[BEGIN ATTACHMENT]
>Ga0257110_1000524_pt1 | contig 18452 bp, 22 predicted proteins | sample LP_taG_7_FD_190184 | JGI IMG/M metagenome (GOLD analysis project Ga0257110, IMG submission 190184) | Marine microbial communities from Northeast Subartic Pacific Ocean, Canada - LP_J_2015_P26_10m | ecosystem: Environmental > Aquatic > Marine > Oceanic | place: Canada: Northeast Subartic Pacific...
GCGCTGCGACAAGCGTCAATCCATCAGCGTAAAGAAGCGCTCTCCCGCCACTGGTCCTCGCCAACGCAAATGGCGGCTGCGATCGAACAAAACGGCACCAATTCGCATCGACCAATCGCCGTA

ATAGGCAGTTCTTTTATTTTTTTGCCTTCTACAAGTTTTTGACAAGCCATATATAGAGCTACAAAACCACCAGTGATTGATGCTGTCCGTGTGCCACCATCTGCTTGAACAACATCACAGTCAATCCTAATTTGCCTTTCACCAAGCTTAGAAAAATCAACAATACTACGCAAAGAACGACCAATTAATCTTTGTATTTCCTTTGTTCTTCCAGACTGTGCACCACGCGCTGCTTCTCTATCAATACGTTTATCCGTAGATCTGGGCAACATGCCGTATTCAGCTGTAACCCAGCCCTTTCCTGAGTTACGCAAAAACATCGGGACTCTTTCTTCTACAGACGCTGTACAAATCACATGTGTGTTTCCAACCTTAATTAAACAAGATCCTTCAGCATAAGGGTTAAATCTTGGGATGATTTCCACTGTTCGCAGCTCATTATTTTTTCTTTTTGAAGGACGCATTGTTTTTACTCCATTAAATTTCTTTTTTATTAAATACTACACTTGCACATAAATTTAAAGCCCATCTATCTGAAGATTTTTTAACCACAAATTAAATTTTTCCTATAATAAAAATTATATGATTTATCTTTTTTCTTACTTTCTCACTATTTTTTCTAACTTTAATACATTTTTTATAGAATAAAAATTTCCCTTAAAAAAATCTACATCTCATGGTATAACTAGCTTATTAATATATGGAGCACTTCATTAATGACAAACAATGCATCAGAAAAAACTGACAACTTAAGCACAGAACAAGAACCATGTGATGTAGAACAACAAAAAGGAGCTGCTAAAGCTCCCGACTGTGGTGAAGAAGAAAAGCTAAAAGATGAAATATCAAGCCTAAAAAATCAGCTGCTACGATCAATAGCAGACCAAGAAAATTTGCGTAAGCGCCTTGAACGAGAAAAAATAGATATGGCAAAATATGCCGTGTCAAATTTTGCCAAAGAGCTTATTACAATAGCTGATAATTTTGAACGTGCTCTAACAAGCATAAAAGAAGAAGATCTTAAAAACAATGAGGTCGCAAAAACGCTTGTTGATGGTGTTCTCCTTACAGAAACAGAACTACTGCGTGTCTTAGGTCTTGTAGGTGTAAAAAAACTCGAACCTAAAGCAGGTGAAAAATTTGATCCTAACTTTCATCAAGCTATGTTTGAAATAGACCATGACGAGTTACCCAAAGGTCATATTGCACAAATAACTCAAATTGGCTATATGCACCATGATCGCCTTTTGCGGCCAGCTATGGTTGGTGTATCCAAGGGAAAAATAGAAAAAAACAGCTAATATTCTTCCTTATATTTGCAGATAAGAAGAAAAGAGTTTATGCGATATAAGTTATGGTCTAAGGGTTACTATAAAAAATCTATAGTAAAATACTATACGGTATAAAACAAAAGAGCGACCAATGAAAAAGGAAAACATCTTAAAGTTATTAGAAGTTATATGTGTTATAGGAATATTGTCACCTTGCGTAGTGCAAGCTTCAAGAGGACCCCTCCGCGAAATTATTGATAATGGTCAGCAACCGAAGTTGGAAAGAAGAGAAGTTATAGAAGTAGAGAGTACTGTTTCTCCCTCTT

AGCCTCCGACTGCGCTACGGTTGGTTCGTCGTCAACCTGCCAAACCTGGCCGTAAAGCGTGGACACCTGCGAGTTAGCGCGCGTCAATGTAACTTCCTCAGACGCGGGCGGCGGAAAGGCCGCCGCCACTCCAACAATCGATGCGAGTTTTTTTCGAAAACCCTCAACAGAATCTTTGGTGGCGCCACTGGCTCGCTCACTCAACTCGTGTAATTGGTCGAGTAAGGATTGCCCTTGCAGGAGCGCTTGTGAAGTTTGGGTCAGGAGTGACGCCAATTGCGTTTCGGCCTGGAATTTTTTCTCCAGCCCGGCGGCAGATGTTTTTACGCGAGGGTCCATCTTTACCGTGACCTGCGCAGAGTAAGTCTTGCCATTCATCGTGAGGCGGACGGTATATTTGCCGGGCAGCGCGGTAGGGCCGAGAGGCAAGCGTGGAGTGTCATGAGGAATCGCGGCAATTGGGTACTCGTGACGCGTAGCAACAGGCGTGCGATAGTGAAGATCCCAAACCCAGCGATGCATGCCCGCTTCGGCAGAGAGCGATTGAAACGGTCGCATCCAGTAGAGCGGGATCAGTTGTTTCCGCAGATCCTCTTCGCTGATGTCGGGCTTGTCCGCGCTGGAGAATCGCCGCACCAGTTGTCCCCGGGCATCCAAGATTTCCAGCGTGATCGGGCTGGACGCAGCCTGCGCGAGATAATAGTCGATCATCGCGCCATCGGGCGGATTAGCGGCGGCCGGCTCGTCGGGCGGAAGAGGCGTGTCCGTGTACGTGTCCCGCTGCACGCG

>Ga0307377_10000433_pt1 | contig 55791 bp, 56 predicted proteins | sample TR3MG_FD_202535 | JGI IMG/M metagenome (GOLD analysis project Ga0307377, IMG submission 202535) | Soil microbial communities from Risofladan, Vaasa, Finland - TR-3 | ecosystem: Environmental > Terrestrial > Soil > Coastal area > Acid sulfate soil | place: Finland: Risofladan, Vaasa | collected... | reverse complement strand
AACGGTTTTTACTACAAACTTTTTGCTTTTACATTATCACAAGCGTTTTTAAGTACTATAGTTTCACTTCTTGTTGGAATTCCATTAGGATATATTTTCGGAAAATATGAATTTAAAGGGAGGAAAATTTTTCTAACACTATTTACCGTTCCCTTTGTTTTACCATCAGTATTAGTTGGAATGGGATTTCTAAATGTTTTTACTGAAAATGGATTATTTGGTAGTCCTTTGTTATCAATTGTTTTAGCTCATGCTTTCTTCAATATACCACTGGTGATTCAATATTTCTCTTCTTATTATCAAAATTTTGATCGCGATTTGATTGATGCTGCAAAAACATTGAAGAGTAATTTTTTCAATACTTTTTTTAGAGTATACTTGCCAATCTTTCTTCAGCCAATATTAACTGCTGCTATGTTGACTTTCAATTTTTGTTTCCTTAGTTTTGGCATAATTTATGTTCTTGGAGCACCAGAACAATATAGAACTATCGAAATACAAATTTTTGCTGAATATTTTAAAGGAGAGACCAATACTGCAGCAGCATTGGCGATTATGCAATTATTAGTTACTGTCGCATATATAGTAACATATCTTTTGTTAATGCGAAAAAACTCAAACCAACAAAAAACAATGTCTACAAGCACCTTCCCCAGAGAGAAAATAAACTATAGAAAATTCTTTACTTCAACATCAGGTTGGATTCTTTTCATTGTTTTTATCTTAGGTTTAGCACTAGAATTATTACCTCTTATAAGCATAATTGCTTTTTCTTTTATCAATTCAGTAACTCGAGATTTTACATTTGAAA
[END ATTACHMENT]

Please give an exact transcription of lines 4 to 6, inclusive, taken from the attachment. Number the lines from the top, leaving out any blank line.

AGCCTCCGACTGCGCTACGGTTGGTTCGTCGTCAACCTGCCAAACCTGGCCGTAAAGCGTGGACACCTGCGAGTTAGCGCGCGTCAATGTAACTTCCTCAGACGCGGGCGGCGGAAAGGCCGCCGCCACTCCAACAATCGATGCGAGTTTTTTTCGAAAACCCTCAACAGAATCTTTGGTGGCGCCACTGGCTCGCTCACTCAACTCGTGTAATTGGTCGAGTAAGGATTGCCCTTGCAGGAGCGCTTGTGAAGTTTGGGTCAGGAGTGACGCCAATTGCGTTTCGGCCTGGAATTTTTTCTCCAGCCCGGCGGCAGATGTTTTTACGCGAGGGTCCATCTTTACCGTGACCTGCGCAGAGTAAGTCTTGCCATTCATCGTGAGGCGGACGGTATATTTGCCGGGCAGCGCGGTAGGGCCGAGAGGCAAGCGTGGAGTGTCATGAGGAATCGCGGCAATTGGGTACTCGTGACGCGTAGCAACAGGCGTGCGATAGTGAAGATCCCAAACCCAGCGATGCATGCCCGCTTCGGCAGAGAGCGATTGAAACGGTCGCATCCAGTAGAGCGGGATCAGTTGTTTCCGCAGATCCTCTTCGCTGATGTCGGGCTTGTCCGCGCTGGAGAATCGCCGCACCAGTTGTCCCCGGGCATCCAAGATTTCCAGCGTGATCGGGCTGGACGCAGCCTGCGCGAGATAATAGTCGATCATCGCGCCATCGGGCGGATTAGCGGCGGCCGGCTCGTCGGGCGGAAGAGGCGTGTCCGTGTACGTGTCCCGCTGCACGCG

>Ga0307377_10000433_pt1 | contig 55791 bp, 56 predicted proteins | sample TR3MG_FD_202535 | JGI IMG/M metagenome (GOLD analysis project Ga0307377, IMG submission 202535) | Soil microbial communities from Risofladan, Vaasa, Finland - TR-3 | ecosystem: Environmental > Terrestrial > Soil > Coastal area > Acid sulfate soil | place: Finland: Risofladan, Vaasa | collected... | reverse complement strand
AACGGTTTTTACTACAAACTTTTTGCTTTTACATTATCACAAGCGTTTTTAAGTACTATAGTTTCACTTCTTGTTGGAATTCCATTAGGATATATTTTCGGAAAATATGAATTTAAAGGGAGGAAAATTTTTCTAACACTATTTACCGTTCCCTTTGTTTTACCATCAGTATTAGTTGGAATGGGATTTCTAAATGTTTTTACTGAAAATGGATTATTTGGTAGTCCTTTGTTATCAATTGTTTTAGCTCATGCTTTCTTCAATATACCACTGGTGATTCAATATTTCTCTTCTTATTATCAAAATTTTGATCGCGATTTGATTGATGCTGCAAAAACATTGAAGAGTAATTTTTTCAATACTTTTTTTAGAGTATACTTGCCAATCTTTCTTCAGCCAATATTAACTGCTGCTATGTTGACTTTCAATTTTTGTTTCCTTAGTTTTGGCATAATTTATGTTCTTGGAGCACCAGAACAATATAGAACTATCGAAATACAAATTTTTGCTGAATATTTTAAAGGAGAGACCAATACTGCAGCAGCATTGGCGATTATGCAATTATTAGTTACTGTCGCATATATAGTAACATATCTTTTGTTAATGCGAAAAAACTCAAACCAACAAAAAACAATGTCTACAAGCACCTTCCCCAGAGAGAAAATAAACTATAGAAAATTCTTTACTTCAACATCAGGTTGGATTCTTTTCATTGTTTTTATCTTAGGTTTAGCACTAGAATTATTACCTCTTATAAGCATAATTGCTTTTTCTTTTATCAATTCAGTAACTCGAGATTTTACATTTGAAA